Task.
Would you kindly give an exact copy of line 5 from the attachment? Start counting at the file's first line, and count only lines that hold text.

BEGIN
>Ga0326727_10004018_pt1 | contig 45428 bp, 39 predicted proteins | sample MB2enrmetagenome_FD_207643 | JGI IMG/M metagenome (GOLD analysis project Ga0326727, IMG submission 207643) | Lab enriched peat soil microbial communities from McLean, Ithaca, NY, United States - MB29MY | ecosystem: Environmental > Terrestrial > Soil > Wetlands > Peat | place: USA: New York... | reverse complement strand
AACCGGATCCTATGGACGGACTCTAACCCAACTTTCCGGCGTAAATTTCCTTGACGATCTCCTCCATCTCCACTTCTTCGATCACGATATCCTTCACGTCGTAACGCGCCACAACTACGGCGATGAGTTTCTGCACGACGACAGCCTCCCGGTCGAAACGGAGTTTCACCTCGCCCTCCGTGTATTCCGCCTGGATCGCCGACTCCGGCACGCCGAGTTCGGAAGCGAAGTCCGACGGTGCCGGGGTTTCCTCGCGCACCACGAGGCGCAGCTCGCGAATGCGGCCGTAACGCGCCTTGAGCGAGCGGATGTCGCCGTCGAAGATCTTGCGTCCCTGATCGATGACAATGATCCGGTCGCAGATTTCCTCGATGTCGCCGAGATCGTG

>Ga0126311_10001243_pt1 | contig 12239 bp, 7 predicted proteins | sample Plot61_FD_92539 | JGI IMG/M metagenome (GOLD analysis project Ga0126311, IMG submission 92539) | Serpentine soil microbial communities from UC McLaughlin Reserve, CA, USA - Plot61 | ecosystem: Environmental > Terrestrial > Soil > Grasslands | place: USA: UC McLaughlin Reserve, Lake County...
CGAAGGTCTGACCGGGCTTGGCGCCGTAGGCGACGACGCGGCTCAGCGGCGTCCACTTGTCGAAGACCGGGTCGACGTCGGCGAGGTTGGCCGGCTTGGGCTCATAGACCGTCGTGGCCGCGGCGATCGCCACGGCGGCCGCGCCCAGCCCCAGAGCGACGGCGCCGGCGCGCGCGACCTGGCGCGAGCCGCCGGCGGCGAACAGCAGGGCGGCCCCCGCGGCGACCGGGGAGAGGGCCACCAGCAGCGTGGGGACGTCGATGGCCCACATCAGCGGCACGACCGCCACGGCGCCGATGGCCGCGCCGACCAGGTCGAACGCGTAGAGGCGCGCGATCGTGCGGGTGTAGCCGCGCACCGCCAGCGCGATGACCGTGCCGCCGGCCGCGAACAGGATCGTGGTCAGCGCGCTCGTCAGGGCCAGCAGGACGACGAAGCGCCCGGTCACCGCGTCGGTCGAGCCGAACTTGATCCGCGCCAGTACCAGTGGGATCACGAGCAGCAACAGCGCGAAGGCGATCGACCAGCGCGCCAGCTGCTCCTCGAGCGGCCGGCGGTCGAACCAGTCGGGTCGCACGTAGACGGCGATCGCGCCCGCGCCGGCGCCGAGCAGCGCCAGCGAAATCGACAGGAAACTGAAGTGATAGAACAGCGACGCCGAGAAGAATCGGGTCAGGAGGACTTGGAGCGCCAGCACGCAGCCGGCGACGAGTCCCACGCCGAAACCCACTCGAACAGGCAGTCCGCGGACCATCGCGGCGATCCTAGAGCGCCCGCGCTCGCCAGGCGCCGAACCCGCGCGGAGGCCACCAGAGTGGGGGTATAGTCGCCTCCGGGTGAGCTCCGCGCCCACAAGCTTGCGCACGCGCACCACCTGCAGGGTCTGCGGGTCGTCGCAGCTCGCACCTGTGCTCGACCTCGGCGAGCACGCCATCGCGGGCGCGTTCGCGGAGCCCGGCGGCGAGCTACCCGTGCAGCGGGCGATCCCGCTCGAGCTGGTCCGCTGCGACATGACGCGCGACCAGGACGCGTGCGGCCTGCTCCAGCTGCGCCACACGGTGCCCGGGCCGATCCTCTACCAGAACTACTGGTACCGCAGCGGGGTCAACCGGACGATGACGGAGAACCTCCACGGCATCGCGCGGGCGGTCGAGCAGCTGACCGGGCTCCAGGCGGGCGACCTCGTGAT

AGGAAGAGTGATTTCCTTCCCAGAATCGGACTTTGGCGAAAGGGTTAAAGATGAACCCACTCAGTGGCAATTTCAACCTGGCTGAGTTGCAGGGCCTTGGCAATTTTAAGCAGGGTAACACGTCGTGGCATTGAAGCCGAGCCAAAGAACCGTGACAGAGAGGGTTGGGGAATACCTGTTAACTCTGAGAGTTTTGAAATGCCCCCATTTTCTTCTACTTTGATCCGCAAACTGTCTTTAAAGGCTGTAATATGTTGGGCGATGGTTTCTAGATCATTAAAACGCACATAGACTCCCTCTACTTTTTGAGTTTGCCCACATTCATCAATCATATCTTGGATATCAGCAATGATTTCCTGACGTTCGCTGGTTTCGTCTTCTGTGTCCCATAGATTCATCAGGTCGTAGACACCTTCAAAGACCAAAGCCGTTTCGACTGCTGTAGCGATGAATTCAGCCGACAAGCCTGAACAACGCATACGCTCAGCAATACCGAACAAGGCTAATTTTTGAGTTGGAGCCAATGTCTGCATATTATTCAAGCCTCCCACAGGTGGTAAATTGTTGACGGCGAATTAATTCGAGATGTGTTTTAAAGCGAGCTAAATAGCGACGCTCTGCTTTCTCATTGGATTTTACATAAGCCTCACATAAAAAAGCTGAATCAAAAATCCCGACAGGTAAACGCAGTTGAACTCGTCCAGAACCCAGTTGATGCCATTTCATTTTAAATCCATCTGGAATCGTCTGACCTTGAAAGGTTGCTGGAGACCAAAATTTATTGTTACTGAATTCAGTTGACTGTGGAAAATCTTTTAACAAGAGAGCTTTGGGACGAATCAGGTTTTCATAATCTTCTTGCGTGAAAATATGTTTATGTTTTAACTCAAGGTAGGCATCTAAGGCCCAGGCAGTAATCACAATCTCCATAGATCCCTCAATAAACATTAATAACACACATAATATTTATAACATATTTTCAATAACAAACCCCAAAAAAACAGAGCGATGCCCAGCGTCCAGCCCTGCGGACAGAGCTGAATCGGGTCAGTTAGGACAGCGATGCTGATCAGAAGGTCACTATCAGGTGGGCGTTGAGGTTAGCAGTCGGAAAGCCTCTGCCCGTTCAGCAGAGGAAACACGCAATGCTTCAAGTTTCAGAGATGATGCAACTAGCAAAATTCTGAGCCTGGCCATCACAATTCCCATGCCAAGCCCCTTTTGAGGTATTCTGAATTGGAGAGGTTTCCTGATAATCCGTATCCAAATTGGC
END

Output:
AGGAAGAGTGATTTCCTTCCCAGAATCGGACTTTGGCGAAAGGGTTAAAGATGAACCCACTCAGTGGCAATTTCAACCTGGCTGAGTTGCAGGGCCTTGGCAATTTTAAGCAGGGTAACACGTCGTGGCATTGAAGCCGAGCCAAAGAACCGTGACAGAGAGGGTTGGGGAATACCTGTTAACTCTGAGAGTTTTGAAATGCCCCCATTTTCTTCTACTTTGATCCGCAAACTGTCTTTAAAGGCTGTAATATGTTGGGCGATGGTTTCTAGATCATTAAAACGCACATAGACTCCCTCTACTTTTTGAGTTTGCCCACATTCATCAATCATATCTTGGATATCAGCAATGATTTCCTGACGTTCGCTGGTTTCGTCTTCTGTGTCCCATAGATTCATCAGGTCGTAGACACCTTCAAAGACCAAAGCCGTTTCGACTGCTGTAGCGATGAATTCAGCCGACAAGCCTGAACAACGCATACGCTCAGCAATACCGAACAAGGCTAATTTTTGAGTTGGAGCCAATGTCTGCATATTATTCAAGCCTCCCACAGGTGGTAAATTGTTGACGGCGAATTAATTCGAGATGTGTTTTAAAGCGAGCTAAATAGCGACGCTCTGCTTTCTCATTGGATTTTACATAAGCCTCACATAAAAAAGCTGAATCAAAAATCCCGACAGGTAAACGCAGTTGAACTCGTCCAGAACCCAGTTGATGCCATTTCATTTTAAATCCATCTGGAATCGTCTGACCTTGAAAGGTTGCTGGAGACCAAAATTTATTGTTACTGAATTCAGTTGACTGTGGAAAATCTTTTAACAAGAGAGCTTTGGGACGAATCAGGTTTTCATAATCTTCTTGCGTGAAAATATGTTTATGTTTTAACTCAAGGTAGGCATCTAAGGCCCAGGCAGTAATCACAATCTCCATAGATCCCTCAATAAACATTAATAACACACATAATATTTATAACATATTTTCAATAACAAACCCCAAAAAAACAGAGCGATGCCCAGCGTCCAGCCCTGCGGACAGAGCTGAATCGGGTCAGTTAGGACAGCGATGCTGATCAGAAGGTCACTATCAGGTGGGCGTTGAGGTTAGCAGTCGGAAAGCCTCTGCCCGTTCAGCAGAGGAAACACGCAATGCTTCAAGTTTCAGAGATGATGCAACTAGCAAAATTCTGAGCCTGGCCATCACAATTCCCATGCCAAGCCCCTTTTGAGGTATTCTGAATTGGAGAGGTTTCCTGATAATCCGTATCCAAATTGGC